Gibson Elementary Cancels Classes Tuesday

Steve Marcus

An exterior view of Gibson Elementary School in Henderson Tuesday, Sept. 5, 2023. The school cancelled classes on Tuesday due to a shortage of teachers and staff, according to a message sent to parents from Principal Jill Keith.

The days lost to a teacher strike last fall might not be made up because it would be too difficult to have only eight schools open when all the others are closed.

The Clark County School District submitted a request last month to the Nevada Department of Education to waive the state-mandated minimum of 180 days of instruction for Gibson, Sewell, Givens, Woolley, Twitchell and Newton elementary schools, Rogich Middle School, and Southwest Career and Technical Academy high school — the schools that canceled one day of school each during illegal rolling teacher sickouts in September.

“At the eight above listed schools, there was a notable proportion of licensed educators who did not report to work. This deficiency in staffing created an imminent safety concern for the students, ultimately compelling the District to temporarily close the schools until a sufficient number of licensed educators returned,” then-Superintendent Jesus Jara wrote in a Feb. 13 letter to state Superintendent Jhone Ebert, which the Sun received through a public records request. “Due to the unforeseeable circumstances, we request that the District not be required to make up the instructional time missed at these schools due to ‘uncontrollable circumstances’ as cited in (state law).”

Only the state superintendent of schools can grant a waiver to the 180-day minimum.

The closures happened during bitter negotiations between CCSD and the Clark County Education Association teachers union for a new teacher contract. The previous agreement expired last June; CCEA and CCSD did not settle a new one until December.

The calendar that the School Board approved for the 2023-24 school year has 180 school days plus three “contingency days,” which are similar to what people from locales with severe winters know as snow days, but can be used to make up closures called for any reason. When a contingency day isn’t used to make up a canceled school day, students get the day off.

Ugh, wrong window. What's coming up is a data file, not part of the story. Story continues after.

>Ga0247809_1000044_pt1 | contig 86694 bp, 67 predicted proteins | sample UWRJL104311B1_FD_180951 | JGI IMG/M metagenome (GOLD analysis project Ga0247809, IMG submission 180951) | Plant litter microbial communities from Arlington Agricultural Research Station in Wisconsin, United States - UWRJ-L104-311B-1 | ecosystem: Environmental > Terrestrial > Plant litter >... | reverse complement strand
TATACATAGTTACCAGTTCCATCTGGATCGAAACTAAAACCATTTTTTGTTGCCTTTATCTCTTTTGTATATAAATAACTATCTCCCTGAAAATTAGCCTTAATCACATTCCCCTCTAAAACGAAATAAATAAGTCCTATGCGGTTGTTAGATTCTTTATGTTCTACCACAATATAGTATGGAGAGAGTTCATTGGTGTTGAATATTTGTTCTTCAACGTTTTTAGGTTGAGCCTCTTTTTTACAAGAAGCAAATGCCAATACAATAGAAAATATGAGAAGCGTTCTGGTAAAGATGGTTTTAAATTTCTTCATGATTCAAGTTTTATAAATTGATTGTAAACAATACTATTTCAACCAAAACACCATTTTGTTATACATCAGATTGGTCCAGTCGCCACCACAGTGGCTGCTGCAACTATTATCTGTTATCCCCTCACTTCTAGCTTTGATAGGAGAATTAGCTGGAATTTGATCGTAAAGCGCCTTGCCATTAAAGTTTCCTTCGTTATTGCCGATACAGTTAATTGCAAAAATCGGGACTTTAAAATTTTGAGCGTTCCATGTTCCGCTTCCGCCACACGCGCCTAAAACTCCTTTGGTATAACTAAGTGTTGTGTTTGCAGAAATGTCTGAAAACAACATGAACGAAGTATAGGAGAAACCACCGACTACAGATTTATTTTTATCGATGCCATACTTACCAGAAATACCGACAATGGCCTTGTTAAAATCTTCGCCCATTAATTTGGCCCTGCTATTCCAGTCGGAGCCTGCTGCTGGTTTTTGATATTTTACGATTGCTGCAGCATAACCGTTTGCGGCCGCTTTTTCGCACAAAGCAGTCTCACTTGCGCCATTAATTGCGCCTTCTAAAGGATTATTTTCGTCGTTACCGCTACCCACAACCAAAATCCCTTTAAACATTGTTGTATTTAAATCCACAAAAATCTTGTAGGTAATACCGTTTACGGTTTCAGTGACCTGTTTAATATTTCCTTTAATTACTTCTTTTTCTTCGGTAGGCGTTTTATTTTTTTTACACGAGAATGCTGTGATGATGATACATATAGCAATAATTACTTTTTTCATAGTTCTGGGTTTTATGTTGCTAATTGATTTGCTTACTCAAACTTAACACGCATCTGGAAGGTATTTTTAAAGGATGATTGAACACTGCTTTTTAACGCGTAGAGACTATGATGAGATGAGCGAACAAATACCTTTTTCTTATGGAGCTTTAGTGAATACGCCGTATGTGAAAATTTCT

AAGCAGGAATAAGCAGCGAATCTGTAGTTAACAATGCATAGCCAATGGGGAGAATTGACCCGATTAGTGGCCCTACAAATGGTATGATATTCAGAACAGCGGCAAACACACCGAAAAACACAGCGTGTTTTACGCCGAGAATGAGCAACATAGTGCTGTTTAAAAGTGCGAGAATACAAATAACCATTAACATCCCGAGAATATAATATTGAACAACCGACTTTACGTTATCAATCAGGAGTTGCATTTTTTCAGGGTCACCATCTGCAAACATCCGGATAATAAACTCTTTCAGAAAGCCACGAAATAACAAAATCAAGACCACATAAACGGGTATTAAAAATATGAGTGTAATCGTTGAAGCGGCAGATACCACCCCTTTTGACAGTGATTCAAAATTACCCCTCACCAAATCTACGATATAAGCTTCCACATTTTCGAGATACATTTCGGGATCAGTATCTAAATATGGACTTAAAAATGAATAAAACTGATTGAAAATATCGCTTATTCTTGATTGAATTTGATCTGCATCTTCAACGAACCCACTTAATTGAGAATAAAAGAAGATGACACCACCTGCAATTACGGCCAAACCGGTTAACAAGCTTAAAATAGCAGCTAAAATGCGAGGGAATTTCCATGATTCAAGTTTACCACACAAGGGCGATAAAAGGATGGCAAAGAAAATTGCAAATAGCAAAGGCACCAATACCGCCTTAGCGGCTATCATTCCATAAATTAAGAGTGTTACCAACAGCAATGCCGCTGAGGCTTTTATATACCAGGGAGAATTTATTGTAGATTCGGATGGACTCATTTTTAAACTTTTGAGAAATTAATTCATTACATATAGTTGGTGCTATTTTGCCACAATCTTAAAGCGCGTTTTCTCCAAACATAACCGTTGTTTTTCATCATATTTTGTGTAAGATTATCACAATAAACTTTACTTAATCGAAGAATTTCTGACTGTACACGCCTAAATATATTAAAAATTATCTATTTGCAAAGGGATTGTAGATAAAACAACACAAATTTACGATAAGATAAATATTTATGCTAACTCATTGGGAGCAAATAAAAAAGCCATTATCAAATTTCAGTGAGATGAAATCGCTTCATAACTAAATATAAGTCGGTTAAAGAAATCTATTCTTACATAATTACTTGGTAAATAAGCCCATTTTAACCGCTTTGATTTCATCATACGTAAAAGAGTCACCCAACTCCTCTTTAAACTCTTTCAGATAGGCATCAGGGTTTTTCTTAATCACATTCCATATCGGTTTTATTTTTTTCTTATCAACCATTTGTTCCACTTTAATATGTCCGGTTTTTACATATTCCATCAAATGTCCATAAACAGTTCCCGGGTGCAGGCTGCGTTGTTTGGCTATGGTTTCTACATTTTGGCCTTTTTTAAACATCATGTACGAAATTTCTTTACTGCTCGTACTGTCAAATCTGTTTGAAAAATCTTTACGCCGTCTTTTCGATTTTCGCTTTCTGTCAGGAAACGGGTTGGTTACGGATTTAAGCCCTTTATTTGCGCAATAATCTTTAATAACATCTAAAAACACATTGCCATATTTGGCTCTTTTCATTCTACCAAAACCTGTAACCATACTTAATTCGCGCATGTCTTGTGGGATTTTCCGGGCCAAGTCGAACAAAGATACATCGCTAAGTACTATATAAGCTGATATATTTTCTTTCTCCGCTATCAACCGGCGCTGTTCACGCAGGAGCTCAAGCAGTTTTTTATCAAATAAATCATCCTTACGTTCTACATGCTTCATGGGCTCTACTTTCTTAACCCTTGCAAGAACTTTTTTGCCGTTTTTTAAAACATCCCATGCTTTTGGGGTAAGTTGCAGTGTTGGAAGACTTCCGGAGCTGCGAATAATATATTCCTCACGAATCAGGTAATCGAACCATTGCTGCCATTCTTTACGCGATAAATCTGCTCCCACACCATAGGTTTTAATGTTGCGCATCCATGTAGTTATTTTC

One of the contingency days went unused in November; it was the day before Thanksgiving, which students and staff usually have off as part of the holiday break. The other two, in April and May, are still open.

But the logistics to provide instructional and support services to only eight schools on either of those days are demanding, according to district spokesman Tod Story. So CCSD is seeking permission for students at the schools that had to cancel during the sickouts to get the opportunity for only 179 days.

Also, the May contingency day is May 21, the day after the last day of school — so tapping that day would mean eating into summer vacation.

Jara first wrote to Ebert in late January to seek guidance on how to tackle the makeup issue.

“Due to the unprecedented nature of these circumstances, your guidance is appreciated to address the missed instructional days for the students at these schools before the end of the school year,” he said.

Ebert responded that CCSD had the option to make a written request to her office requesting approval for the strike closures to be counted as emergency closings. She did not indicate if she would approve such a request once she received it, but did say that she looked forward to reviewing the request.

The Nevada Department of Education did not immediately return messages asking if it had, or planned to, approve the request. Story said Wednesday that the district also had not received a response.

Interim Superintendent Brenda Larsen-Mitchell, who assumed leadership after Jara resigned Feb. 23, also supports the waiver, Story said.

A Clark County District Court judge issued a preliminary injunction Sept. 13 to halt the sickouts, which, in addition to the cancellations, disrupted classes at other schools, requiring some students whose teachers were absent to be held in large spaces like gyms for supervision because of the skeletal staffing.

In issuing the injunction, which remains in place, the judge determined that CCEA was responsible for the sickouts — the first public-sector strike since they were outlawed in Nevada more than 50 years ago. CCEA has consistently denied being responsible for the strikes and has appealed the legality of the injunction to the Nevada Supreme Court. The appeal is pending.

The union has also filed a court motion to have Nevada’s anti-strike statute voided, launched a petition drive to put the ability for public school teachers to strike on a ballot, and requested that the injunction be dissolved because the contract is now in place.

All of those actions are also pending.

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